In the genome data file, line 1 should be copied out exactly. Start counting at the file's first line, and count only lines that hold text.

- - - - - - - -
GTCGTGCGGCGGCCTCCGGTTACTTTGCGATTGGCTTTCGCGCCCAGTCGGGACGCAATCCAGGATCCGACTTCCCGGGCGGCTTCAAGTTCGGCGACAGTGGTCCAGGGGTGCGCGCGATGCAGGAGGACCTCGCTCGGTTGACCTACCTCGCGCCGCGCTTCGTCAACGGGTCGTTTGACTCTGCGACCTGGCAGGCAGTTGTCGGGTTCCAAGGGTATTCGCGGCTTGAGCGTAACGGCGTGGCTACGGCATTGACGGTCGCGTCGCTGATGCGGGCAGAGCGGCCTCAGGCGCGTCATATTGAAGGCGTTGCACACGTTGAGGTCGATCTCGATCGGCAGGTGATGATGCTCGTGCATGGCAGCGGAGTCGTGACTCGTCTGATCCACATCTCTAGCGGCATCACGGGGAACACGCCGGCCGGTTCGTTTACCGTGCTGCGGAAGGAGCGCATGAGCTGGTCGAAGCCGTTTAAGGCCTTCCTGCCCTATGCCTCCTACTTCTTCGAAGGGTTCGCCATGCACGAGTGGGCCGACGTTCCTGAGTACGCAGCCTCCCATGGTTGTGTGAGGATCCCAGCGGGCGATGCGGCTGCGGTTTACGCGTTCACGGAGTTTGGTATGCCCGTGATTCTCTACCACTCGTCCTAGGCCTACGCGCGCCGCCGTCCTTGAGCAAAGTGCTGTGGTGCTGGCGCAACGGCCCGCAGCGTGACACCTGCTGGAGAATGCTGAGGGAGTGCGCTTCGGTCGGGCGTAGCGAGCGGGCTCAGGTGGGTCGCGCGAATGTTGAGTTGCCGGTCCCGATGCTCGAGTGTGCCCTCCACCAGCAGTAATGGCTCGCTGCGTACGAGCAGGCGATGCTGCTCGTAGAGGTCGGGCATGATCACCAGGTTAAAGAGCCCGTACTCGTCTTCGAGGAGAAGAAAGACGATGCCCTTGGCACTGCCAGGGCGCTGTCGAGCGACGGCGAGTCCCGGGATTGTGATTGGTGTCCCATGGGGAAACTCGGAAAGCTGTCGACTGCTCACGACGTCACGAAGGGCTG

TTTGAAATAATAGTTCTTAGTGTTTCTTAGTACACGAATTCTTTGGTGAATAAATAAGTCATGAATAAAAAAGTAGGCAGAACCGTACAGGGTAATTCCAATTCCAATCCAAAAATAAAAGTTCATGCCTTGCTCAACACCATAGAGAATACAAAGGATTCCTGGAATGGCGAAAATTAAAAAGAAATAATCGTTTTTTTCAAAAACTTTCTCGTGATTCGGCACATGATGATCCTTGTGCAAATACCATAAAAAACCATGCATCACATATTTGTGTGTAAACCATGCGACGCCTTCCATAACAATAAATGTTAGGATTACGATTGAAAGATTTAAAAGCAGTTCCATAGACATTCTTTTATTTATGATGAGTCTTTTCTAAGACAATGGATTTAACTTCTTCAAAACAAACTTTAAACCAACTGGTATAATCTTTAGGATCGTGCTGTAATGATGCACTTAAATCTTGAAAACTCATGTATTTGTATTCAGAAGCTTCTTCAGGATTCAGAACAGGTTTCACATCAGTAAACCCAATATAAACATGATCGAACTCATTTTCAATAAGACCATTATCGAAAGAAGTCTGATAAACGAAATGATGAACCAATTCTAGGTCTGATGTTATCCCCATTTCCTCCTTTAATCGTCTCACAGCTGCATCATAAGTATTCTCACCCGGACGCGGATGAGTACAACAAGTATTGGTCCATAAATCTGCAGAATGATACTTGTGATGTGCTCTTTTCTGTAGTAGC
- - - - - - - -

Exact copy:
GTCGTGCGGCGGCCTCCGGTTACTTTGCGATTGGCTTTCGCGCCCAGTCGGGACGCAATCCAGGATCCGACTTCCCGGGCGGCTTCAAGTTCGGCGACAGTGGTCCAGGGGTGCGCGCGATGCAGGAGGACCTCGCTCGGTTGACCTACCTCGCGCCGCGCTTCGTCAACGGGTCGTTTGACTCTGCGACCTGGCAGGCAGTTGTCGGGTTCCAAGGGTATTCGCGGCTTGAGCGTAACGGCGTGGCTACGGCATTGACGGTCGCGTCGCTGATGCGGGCAGAGCGGCCTCAGGCGCGTCATATTGAAGGCGTTGCACACGTTGAGGTCGATCTCGATCGGCAGGTGATGATGCTCGTGCATGGCAGCGGAGTCGTGACTCGTCTGATCCACATCTCTAGCGGCATCACGGGGAACACGCCGGCCGGTTCGTTTACCGTGCTGCGGAAGGAGCGCATGAGCTGGTCGAAGCCGTTTAAGGCCTTCCTGCCCTATGCCTCCTACTTCTTCGAAGGGTTCGCCATGCACGAGTGGGCCGACGTTCCTGAGTACGCAGCCTCCCATGGTTGTGTGAGGATCCCAGCGGGCGATGCGGCTGCGGTTTACGCGTTCACGGAGTTTGGTATGCCCGTGATTCTCTACCACTCGTCCTAGGCCTACGCGCGCCGCCGTCCTTGAGCAAAGTGCTGTGGTGCTGGCGCAACGGCCCGCAGCGTGACACCTGCTGGAGAATGCTGAGGGAGTGCGCTTCGGTCGGGCGTAGCGAGCGGGCTCAGGTGGGTCGCGCGAATGTTGAGTTGCCGGTCCCGATGCTCGAGTGTGCCCTCCACCAGCAGTAATGGCTCGCTGCGTACGAGCAGGCGATGCTGCTCGTAGAGGTCGGGCATGATCACCAGGTTAAAGAGCCCGTACTCGTCTTCGAGGAGAAGAAAGACGATGCCCTTGGCACTGCCAGGGCGCTGTCGAGCGACGGCGAGTCCCGGGATTGTGATTGGTGTCCCATGGGGAAACTCGGAAAGCTGTCGACTGCTCACGACGTCACGAAGGGCTG